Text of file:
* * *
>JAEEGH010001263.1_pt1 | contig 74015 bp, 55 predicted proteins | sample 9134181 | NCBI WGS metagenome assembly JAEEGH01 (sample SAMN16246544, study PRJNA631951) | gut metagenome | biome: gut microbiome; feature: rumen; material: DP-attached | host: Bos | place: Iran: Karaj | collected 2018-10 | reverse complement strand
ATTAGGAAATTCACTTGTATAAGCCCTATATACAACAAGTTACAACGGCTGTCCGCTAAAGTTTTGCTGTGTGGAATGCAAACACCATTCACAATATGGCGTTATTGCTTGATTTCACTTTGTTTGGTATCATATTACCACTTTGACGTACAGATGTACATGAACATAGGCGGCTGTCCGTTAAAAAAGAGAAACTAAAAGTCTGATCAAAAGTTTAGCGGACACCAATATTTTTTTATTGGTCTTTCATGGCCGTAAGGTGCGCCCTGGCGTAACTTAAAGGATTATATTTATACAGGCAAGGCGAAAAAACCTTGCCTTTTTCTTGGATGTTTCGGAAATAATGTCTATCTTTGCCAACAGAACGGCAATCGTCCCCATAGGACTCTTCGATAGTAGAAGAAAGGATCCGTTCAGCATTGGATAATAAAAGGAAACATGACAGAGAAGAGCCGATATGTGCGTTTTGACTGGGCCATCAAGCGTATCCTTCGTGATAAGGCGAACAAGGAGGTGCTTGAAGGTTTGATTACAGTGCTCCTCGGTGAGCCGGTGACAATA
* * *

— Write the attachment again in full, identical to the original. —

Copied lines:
>JAEEGH010001263.1_pt1 | contig 74015 bp, 55 predicted proteins | sample 9134181 | NCBI WGS metagenome assembly JAEEGH01 (sample SAMN16246544, study PRJNA631951) | gut metagenome | biome: gut microbiome; feature: rumen; material: DP-attached | host: Bos | place: Iran: Karaj | collected 2018-10 | reverse complement strand
ATTAGGAAATTCACTTGTATAAGCCCTATATACAACAAGTTACAACGGCTGTCCGCTAAAGTTTTGCTGTGTGGAATGCAAACACCATTCACAATATGGCGTTATTGCTTGATTTCACTTTGTTTGGTATCATATTACCACTTTGACGTACAGATGTACATGAACATAGGCGGCTGTCCGTTAAAAAAGAGAAACTAAAAGTCTGATCAAAAGTTTAGCGGACACCAATATTTTTTTATTGGTCTTTCATGGCCGTAAGGTGCGCCCTGGCGTAACTTAAAGGATTATATTTATACAGGCAAGGCGAAAAAACCTTGCCTTTTTCTTGGATGTTTCGGAAATAATGTCTATCTTTGCCAACAGAACGGCAATCGTCCCCATAGGACTCTTCGATAGTAGAAGAAAGGATCCGTTCAGCATTGGATAATAAAAGGAAACATGACAGAGAAGAGCCGATATGTGCGTTTTGACTGGGCCATCAAGCGTATCCTTCGTGATAAGGCGAACAAGGAGGTGCTTGAAGGTTTGATTACAGTGCTCCTCGGTGAGCCGGTGACAATA